Few details have been released so far about Canada’s 13th case of bovine spongiform encephalopathy (BSE), found in a cow in British Columbia.
Details not yet available Monday in the CFIA’s announcement include the animal’s age, and the area of the province where it was found.
The Canadian Food Inspection Agency said in a release Monday that it has “launched a comprehensive investigation in an effort to determine the birth farm of the animal,” which was found through the national BSE surveillance program.
CFIA senior veterinarian George Luterbach was quoted Monday by the Reuters news agency as saying the animal had died on-farm and was removed by a deadstock service.
As usual, CFIA assured the public that “this case poses no risk to human or animal health since Canada’s stringent BSE safeguards prevented any part of the animal’s carcass from entering the human food chain or any potentially infective parts of the animal’s carcass from entering the animal feed chain.”
As the level of BSE continues to decline in Canada, a small number of cases are likely to be detected from time to time, a situation “fully expected in line with the experience of other countries,” CFIA said.
The detection of the B.C. cow also won’t affect Canada’s status as a BSE “controlled risk” country as recognized by the World Organization for Animal Health (OIE). The OIE’s designation has allowed Canada to resume beef and cattle exports to several countries, such as the U.S.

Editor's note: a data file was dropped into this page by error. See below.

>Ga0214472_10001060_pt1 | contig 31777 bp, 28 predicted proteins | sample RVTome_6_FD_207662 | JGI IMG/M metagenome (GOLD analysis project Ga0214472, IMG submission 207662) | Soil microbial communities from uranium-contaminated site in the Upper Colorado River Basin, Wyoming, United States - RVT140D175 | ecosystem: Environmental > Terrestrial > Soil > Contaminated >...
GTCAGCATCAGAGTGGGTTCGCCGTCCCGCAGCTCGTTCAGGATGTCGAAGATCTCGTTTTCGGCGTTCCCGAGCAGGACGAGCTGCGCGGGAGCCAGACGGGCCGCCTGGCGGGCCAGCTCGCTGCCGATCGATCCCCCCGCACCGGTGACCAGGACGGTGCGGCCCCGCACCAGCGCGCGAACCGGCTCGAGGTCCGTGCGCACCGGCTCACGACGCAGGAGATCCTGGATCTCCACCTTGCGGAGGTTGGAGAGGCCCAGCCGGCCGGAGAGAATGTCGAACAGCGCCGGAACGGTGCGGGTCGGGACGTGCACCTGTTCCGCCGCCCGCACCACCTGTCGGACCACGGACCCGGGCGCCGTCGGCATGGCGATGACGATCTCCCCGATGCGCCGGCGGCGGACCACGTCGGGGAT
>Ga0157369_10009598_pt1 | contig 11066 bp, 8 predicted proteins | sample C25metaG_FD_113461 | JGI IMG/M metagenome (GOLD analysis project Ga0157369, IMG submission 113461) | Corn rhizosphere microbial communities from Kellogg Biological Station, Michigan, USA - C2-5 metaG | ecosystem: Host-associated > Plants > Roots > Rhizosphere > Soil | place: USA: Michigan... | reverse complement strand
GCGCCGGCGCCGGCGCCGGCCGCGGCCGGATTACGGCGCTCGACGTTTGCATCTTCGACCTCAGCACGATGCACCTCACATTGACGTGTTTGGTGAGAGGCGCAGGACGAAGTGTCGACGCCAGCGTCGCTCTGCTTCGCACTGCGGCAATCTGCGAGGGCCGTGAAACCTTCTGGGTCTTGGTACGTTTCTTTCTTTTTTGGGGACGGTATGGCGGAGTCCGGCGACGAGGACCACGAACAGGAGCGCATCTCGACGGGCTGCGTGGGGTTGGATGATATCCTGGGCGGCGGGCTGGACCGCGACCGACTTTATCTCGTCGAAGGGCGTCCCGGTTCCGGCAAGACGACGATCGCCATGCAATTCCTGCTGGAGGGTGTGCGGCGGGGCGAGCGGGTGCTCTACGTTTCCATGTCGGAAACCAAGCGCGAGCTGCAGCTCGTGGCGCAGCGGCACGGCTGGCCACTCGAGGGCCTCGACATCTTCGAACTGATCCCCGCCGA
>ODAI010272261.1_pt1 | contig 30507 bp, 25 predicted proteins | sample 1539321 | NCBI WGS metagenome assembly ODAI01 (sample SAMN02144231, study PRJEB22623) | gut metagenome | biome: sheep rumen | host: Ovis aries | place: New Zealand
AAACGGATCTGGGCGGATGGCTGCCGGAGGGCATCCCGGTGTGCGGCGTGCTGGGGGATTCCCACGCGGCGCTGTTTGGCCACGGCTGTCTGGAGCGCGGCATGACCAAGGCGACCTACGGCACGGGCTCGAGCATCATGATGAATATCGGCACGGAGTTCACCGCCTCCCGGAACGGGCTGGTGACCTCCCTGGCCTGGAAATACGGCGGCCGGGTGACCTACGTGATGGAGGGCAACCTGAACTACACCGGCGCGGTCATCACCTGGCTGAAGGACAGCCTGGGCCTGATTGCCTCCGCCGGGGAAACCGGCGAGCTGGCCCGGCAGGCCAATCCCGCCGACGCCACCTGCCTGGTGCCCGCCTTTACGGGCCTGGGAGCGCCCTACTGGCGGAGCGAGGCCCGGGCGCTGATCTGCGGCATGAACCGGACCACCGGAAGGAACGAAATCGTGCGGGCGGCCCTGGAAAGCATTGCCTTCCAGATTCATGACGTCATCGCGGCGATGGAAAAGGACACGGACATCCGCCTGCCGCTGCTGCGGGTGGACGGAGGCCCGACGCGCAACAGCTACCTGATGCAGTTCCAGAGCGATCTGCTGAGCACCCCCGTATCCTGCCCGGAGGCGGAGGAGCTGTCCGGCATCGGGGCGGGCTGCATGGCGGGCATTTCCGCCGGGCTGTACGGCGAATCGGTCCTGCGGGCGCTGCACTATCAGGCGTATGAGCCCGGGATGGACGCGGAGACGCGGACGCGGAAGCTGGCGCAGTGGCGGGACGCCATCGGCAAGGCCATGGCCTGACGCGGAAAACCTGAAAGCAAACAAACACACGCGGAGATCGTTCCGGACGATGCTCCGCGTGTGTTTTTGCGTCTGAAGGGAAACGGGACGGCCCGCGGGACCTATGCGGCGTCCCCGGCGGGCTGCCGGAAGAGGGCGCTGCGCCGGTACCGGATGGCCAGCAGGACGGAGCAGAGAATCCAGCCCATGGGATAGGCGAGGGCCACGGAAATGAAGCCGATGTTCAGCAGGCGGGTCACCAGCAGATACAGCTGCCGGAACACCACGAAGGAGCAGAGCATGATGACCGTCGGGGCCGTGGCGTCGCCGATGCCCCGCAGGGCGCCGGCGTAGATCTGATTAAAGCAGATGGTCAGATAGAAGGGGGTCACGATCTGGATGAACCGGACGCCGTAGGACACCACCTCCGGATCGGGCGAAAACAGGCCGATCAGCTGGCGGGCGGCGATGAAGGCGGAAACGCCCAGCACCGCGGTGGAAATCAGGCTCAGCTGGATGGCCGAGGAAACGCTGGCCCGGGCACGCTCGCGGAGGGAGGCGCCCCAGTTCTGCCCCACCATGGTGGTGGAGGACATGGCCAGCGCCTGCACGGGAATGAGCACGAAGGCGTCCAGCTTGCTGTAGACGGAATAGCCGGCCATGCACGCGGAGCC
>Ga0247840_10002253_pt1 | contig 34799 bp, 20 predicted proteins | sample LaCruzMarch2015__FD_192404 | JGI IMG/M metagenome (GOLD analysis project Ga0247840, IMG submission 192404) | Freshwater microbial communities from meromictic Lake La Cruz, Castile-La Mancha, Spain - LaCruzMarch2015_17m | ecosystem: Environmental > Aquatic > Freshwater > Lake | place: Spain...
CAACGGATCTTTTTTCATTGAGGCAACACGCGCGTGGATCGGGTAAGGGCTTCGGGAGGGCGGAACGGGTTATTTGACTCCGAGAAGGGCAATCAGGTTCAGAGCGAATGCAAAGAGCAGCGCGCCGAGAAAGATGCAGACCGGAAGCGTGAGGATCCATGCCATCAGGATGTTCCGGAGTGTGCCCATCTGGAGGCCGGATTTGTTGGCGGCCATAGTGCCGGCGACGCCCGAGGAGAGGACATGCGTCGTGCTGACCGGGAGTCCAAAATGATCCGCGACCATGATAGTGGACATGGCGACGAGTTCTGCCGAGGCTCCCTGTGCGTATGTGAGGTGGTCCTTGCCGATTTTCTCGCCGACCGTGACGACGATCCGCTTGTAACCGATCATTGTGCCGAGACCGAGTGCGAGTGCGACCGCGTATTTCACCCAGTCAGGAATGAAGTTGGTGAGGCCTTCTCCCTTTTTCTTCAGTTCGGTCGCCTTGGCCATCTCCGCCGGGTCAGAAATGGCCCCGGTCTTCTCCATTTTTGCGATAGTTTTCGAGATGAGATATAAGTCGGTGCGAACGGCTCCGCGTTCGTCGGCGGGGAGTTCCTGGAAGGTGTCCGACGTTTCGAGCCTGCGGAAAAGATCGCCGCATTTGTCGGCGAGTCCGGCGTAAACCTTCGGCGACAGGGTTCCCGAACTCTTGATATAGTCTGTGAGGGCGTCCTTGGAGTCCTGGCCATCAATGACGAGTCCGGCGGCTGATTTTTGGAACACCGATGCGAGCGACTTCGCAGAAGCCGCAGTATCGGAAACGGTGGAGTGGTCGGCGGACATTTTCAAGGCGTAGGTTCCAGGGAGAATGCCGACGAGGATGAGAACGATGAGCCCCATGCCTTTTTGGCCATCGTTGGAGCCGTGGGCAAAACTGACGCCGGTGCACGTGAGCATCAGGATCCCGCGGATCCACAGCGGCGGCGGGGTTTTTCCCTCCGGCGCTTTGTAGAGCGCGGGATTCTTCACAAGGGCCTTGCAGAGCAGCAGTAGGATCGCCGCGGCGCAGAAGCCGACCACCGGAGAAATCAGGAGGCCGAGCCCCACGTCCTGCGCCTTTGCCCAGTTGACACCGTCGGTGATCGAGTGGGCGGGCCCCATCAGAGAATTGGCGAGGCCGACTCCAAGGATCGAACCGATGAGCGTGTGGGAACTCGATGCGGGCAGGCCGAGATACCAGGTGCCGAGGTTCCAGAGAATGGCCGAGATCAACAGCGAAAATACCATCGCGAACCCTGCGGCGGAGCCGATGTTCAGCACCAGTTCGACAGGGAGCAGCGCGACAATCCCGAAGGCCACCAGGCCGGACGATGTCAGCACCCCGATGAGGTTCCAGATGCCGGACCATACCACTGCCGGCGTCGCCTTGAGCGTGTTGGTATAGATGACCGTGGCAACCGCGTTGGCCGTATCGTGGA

The cow becomes Canada’s 13th confirmed case of BSE, without counting a case found in Washington state in late 2003 that was traced back to an Alberta farm and is usually credited to Canada.
The agency now moves into the usual investigation mode to track down the animal’s birth herd as well as the farm where it might have picked up prions, the misfolded proteins that cause BSE, also known as mad cow disease.
The case marks the third found in a cow from British Columbia. Of Canada’s other BSE cases since its first in 2003, nine were found on farms in Alberta and one in Manitoba.